Shadoboxing fixes this because there’s no external feedback - you’re just punching the air, meaning there’s nothing to help return your hands to your face. You’re fully in control and responsible for the movement of your body, and as such it will help you identify and improve areas where you may have been using the bag as a crutch.
What’s more is that shadowboxing is effectively a simulated fight, and therefore can help get you more used to the kind of conditioning and endurance you’ll need to actually step into the ring.
Head movement is another area of boxing that is critically important in a fight. Beginner boxers can sometimes get fixated on their opponents and lock eyes with them, never moving their head or looking for other opportunities to punch. This usually means that when they leave themselves open, their opponent knows exactly where their head will be, and the first left hook they throw, the beginner is out on the canvas.
A lot of this is about developing habits, and like we discussed with footwork, those habits are hard to develop at the beginning. What you need is to be moving your head after every combination - which will make it much more difficult for your opponent to hit you. Again - shadowboxing will lay bare the deficiencies in your head movement, and allow you to correct them before you get into a fight. All you need to do is look at some of the great fighters and see how often they move their head - Tyson, Ali, Lomachenko, Duran, Mayweather - all of them move their head constantly and it makes it hard for their opponent to hit them.
Shadowboxing will reveal to you almost immediately whether you move your head enough. If you find that you’re not moving your head almost constantly or at least after every combination, you’re not moving it enough. Shadowboxing helps you recognise and correct this before you fight for real.
One of the things that makes a great boxer is habit and instinct. The only way to develop good habits and instincts is through repetitive practice. However, how do you know whether you have good habits or bad ones? Just because you might have won a few sparring matches, or can hit the heavy bag with decent force, doesn’t mean that when you step up against an opponent with a decent ring IQ, they won’t expose flaws in your technique and put you on the ground.
This is why you need to shadowbox - because it’s one of the only training methods that allows you to correct mistakes and develop them into habits. A boxer shadowboxing even just 15 minutes per day is far more aware of how they move and how they throw punches. Correcting these mistakes, if done often enough in front of a mirror, means that the corrections will become second nature and habitual - replacing potential bad habits that could leave you vulnerable to your opponent’s counterpunching.
Shadowboxing is one of the only methods of boxing training where you have no feedback. It’s you and your mirror - that’s it. You have no distractions. In order for you to benefit from shadowboxing, you need to be in the zone, so to speak - you need to not be worried about anything else going on around you and you need to be looking in the mirror, actively looking for and correcting any mistakes that you see.
If you’re simply throwing punches at the air and thinking about what you’d like to have for lunch, shadowboxing won’t help you. You need to be focused, mindful and mentally aware to benefit from shadowboxing.
Is shadowboxing more beneficial than other types of training?
Depending on your goals or your boxing ability, you may get more out of shadowboxing versus any other type of boxing training. However, shadowboxing, heavy bag work, sparring, etc - they are all geared towards improving different things. None of these things exist in isolation - they’re all part of the successful boxer’s training arsenal.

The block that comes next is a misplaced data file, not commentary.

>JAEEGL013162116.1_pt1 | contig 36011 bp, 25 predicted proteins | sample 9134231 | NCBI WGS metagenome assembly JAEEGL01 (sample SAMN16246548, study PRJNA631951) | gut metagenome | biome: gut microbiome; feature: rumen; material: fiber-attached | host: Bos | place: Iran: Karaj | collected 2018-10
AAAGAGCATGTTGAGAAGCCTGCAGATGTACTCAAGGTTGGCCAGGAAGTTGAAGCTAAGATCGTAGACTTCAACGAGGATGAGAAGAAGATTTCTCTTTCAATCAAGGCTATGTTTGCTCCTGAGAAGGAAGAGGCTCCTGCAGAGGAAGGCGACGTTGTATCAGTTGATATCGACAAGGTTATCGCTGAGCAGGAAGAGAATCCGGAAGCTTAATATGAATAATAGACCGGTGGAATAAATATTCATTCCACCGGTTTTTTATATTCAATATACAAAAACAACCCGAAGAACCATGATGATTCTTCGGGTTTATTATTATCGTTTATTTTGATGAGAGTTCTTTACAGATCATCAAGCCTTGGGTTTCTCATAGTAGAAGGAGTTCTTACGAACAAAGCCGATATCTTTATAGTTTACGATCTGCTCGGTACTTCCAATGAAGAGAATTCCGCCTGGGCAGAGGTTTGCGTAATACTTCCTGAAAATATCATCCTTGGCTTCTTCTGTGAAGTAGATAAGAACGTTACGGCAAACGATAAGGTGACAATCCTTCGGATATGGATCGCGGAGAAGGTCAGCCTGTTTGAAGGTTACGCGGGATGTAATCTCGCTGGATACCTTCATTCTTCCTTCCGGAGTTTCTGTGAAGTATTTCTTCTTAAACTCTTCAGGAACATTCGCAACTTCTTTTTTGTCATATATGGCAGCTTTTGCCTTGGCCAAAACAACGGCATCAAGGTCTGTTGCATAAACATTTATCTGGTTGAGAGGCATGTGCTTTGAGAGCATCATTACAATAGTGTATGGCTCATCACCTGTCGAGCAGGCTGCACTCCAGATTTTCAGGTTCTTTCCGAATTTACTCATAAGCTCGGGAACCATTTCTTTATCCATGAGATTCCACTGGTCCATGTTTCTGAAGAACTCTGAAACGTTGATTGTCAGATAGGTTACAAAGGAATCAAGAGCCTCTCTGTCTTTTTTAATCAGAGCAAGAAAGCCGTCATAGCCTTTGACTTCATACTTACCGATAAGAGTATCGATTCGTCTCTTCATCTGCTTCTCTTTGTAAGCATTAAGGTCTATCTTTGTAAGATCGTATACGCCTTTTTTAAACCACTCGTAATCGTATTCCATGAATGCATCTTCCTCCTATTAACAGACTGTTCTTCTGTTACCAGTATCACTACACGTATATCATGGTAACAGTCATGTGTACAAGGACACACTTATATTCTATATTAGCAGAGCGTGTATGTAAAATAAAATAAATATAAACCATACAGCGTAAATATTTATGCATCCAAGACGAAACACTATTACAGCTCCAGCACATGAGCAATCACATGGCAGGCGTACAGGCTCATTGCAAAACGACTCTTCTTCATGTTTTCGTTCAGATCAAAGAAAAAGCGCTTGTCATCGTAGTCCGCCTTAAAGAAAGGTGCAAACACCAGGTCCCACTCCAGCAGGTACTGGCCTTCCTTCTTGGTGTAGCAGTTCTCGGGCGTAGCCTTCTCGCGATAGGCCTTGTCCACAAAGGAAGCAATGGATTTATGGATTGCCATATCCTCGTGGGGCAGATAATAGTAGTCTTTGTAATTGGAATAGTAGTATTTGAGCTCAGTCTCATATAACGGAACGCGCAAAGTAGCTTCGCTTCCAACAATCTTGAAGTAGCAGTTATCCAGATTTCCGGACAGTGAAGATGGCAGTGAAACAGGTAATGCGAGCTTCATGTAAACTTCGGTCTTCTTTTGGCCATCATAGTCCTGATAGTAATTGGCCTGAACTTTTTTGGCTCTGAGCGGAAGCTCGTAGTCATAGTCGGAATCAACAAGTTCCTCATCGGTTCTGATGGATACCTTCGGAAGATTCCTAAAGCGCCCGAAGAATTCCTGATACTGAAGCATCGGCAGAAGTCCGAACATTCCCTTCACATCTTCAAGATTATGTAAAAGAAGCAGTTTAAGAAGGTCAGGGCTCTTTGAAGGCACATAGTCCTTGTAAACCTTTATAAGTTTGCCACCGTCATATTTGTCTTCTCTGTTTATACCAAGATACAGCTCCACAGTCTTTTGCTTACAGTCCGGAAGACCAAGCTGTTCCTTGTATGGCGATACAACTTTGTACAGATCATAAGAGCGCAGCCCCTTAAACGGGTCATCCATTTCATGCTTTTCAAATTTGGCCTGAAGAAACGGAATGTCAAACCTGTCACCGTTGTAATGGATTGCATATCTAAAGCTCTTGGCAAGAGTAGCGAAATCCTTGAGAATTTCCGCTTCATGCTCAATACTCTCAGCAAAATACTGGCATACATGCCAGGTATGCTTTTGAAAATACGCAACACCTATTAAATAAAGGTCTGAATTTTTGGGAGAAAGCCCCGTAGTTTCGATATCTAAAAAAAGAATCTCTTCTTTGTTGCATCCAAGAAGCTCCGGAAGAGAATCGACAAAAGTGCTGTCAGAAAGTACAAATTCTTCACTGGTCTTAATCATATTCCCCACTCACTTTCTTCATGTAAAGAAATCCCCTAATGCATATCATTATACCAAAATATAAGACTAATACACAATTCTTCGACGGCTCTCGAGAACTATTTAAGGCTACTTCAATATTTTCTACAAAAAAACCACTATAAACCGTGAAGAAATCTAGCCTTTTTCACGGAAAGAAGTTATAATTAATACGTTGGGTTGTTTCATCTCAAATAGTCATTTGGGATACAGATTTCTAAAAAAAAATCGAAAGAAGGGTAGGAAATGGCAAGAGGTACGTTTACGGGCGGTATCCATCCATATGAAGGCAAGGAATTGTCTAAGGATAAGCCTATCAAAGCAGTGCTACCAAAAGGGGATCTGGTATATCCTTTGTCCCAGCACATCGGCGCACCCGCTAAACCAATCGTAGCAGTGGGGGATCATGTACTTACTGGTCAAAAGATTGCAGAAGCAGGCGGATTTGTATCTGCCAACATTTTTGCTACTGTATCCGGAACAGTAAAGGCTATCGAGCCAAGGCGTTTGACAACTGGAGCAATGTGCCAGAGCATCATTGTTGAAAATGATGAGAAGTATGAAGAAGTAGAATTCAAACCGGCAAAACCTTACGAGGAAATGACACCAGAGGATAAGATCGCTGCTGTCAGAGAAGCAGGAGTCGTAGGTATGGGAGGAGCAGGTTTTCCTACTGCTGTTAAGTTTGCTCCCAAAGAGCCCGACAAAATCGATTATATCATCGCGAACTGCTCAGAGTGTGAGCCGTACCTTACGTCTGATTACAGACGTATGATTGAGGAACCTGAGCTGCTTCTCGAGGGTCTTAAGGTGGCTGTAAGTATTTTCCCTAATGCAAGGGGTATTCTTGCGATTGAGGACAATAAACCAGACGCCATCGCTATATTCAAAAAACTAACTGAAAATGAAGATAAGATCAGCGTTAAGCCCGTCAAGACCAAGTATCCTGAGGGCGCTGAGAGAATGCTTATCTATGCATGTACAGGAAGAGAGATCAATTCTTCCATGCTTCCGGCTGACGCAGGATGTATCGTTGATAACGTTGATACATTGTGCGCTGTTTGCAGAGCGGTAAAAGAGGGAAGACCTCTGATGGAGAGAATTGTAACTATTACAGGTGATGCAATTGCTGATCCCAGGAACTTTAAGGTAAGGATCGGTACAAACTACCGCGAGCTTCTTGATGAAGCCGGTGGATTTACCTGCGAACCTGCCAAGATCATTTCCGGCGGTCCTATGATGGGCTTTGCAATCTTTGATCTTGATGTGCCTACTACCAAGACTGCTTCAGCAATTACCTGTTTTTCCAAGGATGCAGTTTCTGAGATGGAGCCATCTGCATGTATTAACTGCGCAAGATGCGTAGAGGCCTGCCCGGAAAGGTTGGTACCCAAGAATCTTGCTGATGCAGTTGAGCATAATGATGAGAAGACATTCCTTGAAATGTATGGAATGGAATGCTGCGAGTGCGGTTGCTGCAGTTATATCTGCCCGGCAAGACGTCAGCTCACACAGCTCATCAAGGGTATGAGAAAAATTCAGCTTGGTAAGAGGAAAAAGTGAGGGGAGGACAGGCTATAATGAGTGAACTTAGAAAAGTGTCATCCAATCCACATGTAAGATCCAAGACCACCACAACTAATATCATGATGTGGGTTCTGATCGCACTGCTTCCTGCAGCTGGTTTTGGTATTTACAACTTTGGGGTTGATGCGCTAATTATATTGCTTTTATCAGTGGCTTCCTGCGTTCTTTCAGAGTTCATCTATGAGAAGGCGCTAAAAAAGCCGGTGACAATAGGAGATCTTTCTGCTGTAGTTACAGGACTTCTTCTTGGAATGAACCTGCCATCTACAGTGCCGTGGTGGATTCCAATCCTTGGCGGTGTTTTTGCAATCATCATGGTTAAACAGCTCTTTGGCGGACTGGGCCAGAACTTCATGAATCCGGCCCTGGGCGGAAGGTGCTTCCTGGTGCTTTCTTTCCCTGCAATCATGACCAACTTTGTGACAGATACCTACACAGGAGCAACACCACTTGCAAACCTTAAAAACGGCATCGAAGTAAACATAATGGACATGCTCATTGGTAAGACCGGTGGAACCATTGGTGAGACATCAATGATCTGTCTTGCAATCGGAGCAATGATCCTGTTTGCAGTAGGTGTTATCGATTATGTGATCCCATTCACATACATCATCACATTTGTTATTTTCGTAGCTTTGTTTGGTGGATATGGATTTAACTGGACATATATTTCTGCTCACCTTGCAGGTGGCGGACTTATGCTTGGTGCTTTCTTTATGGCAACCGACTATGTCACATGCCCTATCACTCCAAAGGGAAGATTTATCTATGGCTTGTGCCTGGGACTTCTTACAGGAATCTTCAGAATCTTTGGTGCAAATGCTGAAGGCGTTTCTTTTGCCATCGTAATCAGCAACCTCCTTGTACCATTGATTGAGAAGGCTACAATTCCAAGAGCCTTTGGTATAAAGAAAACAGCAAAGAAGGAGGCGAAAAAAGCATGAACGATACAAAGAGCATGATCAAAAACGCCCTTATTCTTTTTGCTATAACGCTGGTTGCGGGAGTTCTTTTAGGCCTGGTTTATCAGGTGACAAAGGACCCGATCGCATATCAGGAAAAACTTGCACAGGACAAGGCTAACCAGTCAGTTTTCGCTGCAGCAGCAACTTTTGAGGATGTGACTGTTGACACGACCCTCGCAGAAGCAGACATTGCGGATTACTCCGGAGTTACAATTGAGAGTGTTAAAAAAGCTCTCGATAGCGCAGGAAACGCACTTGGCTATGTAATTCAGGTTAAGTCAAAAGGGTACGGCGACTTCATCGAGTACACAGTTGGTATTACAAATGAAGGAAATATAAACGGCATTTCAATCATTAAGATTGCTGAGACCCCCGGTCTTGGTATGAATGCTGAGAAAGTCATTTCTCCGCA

If you want to be a successful boxer, you will need to take advantage of all these different types of training methods. Shadowboxing isn’t better than heavy bag work, or mitt work, or sparring, or anything else - it’s complementary, and is designed to train certain things. For example, you won’t improve your punching power with shadowboxing, but you will with a heavy bag. If that’s something you recognise as a deficiency with your technique, then you need to work more at the heavy bag.
Conversely, if you find that when you spar, you leave yourself open, there are holes in your technique that need to be resolved with a shadowboxing session in front of the mirror. All these different types of training need to complement each other. It goes without saying, however, that if for whatever reason you can’t get to a heavy bag, shadowboxing is going to be a cheap and easily accessible way for you to start boxing training, and something that every beginner should try before they start investing significant money into boxing equipment.
How to shadowbox
There are hundreds of guides to shadowboxing on the internet, so I’m not going to go into specific drills or techniques here. However, what I have done is put together a few pointers that will help you along the way.
What are your goals?
Shadowboxing to warm your muscles looks different to shadowboxing because you want to improve your footwork. You need to know exactly what it is you want to get out of your shadowboxing session before you do it. If you’ve never shadowboxed, your first session will be simply gauging what you need to improve. If you know there’s something you need to fix, that needs to be part of your goal for that session.
Shadowboxing needs to be just as much about what’s in your head. You need to be constantly looking and analysing what might have happened to you in a real fight had you let your guard down like that, or moved your feet in that way, etc. When you practice a fight in front of a mirror, it becomes a lot easier to replay that fight against a real opponent.
All I’m going to say here is keep moving. When you throw a punch, move. When you duck or dodge, move. Move towards your opponent. Move away from them. Move your head. This will stand you in much better stead for any kind of fight you have, because shadowboxing is the only place you can practice this type of movement outside of a real fight, and it’s the only place you can practice it where you have visual feedback of what you’re doing and are able to correct it.
Don’t go crazy
Shadowboxing isn’t about trying to punch the air with as much force as you can. In fact if you do this, you’re going to injure yourself as you’re likely to strain something. Keep your punches fast and light, and don’t over exert yourself. Keep the power shots for the heavy bag.
If you’re interested in some more of our articles on boxing technique, check out some of our latest below.